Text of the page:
‘Heritage was my calling; When I turned 50, I thought I should follow my heart’: Atul Khanna, Director, Vivaana Culture Hotel

10 February, 2021 | newsx bureau

Atul Khanna, Director, Vivaana Culture Hotel recently joined NewsX for its special segment, NewsX India A-List series. Mr Atul is a conservationist at heart and has restored a twin haveli into a he...

Atul Khanna, Director, Vivaana Culture Hotel recently joined NewsX for its special segment, NewsX India A-List series. Mr Atul is a conservationist at heart and is extremely passionate about culture and heritage. He has restored a twin haveli into a heritage boutique hotel called ” Vivaana Culture Hotel” in a village of Churi Ajitgarh near Mandawa, Rajasthan.

After a very long and successful corporate career and business leader as well, Atul found his true calling and passion for culture and heritage. Sharing his journey with us, he said “I think anybody living in Delhi area surrounded with all these beautiful monuments and always staying next to the old fort and the abandoned stone. I guess it becomes very natural to love history and to love heritage.” Talking about the inception of Vivaana Culture Hotel and some of his most memorable projects closest to the heart, Mr Atul said “I always loved heritage so when I turned 50 I thought that I should follow my heart and heritage was my calling. I went wandering in my favourite car which is an ambassador, and I wandered all over India especially Rajasthan. We have had fun working in Agra and restoring Havelis in Old Delhi has been a lot of fun. It’s a very good feeling because sometimes, all these buildings are being pulled down so it gives you a great feeling that you have saved the heritage and that’s what I’ve been doing.”

Sharing with us his inspirations while undertaking these conservation works and projects, Atul told us “I got the opportunity to be travelling all over the world and when you go to countries like Morocco or Cuba or discover the towns in Europe one realize that how they are so proud about the heritage. That’s my inspiration and also the small villages of India and the beautiful religious heritage villages sometimes and beautiful hotels, heritage hotels of India they all have been my inspiration.”

Speaking of heritage and conservation and how he ensures to sort of strike the balance that core value of the property is not lost but it also has the sort of modern amenities and comfort as well as sustainability, Atul said “It would start from the sensibility point of view that you have to be very proud of the heritage and you have to make sure that in none of your projects, use that sensibility, but also the traveller whether it is a foreign traveller or Indian traveller, they all are demanding comfort. It’s a difficult task and I think this is one of the most challenging tasks that you have to find the right balance without losing the sensibility, and the hotel is comfortable for your guests.” Talking about sustainability which is a big thing now, Atul said “To start with, I think solar especially in Rajasthan has been a boon. Solar is extremely important and I would recommend all hotels to make sure that they have solar panels on the terraces. That’s a very practical thing to do and the government is supporting you there. The no plastic somehow we are trying our best not to use, not only in the hotel, but we are also educating the villagers. We are doing our bit in terms of sustainability and we are trying our best to not only keep that to attend but also spread it in our surroundings, that message is important to be studied around the surroundings.”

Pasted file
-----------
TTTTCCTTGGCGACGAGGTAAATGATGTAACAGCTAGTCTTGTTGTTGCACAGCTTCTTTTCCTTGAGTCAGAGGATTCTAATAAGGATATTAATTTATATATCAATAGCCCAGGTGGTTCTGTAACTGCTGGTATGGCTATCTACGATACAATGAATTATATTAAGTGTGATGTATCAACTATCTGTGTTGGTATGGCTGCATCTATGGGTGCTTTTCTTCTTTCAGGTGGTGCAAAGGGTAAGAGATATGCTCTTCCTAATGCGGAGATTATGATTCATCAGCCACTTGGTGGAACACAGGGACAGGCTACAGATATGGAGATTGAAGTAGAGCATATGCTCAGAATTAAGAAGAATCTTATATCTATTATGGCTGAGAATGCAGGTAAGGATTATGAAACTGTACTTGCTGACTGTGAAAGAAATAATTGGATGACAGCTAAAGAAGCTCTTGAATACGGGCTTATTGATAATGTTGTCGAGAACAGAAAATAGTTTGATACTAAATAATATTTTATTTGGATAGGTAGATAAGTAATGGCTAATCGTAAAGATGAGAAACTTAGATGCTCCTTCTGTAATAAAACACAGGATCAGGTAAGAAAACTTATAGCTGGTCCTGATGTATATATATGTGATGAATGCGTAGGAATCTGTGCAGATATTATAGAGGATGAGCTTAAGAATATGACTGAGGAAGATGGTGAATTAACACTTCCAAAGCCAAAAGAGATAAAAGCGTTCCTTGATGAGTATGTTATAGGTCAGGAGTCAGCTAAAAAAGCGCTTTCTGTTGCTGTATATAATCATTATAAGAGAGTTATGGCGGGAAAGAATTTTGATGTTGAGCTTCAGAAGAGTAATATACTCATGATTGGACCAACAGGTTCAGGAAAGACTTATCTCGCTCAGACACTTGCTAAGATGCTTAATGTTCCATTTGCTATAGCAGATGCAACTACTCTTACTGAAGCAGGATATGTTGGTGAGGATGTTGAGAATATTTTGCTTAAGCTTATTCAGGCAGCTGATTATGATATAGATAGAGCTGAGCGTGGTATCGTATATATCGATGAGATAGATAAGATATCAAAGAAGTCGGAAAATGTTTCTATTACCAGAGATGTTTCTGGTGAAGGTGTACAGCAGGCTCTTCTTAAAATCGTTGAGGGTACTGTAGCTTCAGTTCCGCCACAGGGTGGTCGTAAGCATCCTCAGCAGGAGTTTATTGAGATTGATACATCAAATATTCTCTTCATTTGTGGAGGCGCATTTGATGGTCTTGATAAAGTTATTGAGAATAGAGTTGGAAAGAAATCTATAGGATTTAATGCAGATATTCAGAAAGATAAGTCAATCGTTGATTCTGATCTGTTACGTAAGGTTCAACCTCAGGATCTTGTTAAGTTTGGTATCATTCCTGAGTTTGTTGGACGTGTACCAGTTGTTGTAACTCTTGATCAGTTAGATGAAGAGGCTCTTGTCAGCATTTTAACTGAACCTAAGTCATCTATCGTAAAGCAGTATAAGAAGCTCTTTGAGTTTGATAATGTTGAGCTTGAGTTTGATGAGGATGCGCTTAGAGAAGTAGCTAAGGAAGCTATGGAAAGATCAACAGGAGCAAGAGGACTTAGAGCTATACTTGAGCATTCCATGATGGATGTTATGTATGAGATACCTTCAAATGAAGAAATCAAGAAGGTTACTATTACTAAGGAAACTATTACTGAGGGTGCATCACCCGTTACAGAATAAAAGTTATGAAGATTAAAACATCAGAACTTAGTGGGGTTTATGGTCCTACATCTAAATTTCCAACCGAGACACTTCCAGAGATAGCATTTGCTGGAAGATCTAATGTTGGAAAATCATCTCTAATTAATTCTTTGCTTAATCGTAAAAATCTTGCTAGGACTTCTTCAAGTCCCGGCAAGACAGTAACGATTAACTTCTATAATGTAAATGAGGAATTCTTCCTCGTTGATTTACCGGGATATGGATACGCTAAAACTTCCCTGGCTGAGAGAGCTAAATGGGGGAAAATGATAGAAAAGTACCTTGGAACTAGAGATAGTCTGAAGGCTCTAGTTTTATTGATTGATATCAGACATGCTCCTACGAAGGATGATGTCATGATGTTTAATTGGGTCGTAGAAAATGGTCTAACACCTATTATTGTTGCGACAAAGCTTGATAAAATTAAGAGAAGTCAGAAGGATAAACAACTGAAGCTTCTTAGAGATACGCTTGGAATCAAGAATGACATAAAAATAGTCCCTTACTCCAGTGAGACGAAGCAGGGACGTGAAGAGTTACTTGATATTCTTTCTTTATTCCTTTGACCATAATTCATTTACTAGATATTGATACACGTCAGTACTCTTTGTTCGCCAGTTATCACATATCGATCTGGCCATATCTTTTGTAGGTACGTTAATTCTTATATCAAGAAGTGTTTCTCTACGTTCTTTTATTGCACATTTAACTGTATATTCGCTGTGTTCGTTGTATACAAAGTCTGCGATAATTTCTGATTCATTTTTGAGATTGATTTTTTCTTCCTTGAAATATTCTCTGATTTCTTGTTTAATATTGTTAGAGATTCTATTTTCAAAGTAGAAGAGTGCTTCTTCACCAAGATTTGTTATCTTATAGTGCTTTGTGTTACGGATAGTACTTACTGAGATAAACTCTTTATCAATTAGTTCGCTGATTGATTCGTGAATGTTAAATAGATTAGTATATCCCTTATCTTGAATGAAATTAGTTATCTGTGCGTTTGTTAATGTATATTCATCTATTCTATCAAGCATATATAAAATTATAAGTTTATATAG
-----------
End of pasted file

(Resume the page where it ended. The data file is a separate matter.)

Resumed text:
Sharing some of the biggest lessons and biggest challenges from last year. Mr Atul said “This came as a shock to the whole industry. And we especially I think Rajasthan is really affected by that because 80% of our clientele was coming from overseas. There’s been there been a lot of learnings I think one of the most important learning is that even in difficult times, you don’t let go of your core team, because that is the backbone of your, your establishment. In spite of these tough times, the core team remains with you and that’s extremely important. Indian travellers are also very important for your business and one has to think out of the box like we were not looking at weddings. Now we have small weddings at our property which has become an important part of our business. Hence a lot of learnings I think when we go into normal and when things come back to normal. I’m sure we can carry forward some of them.”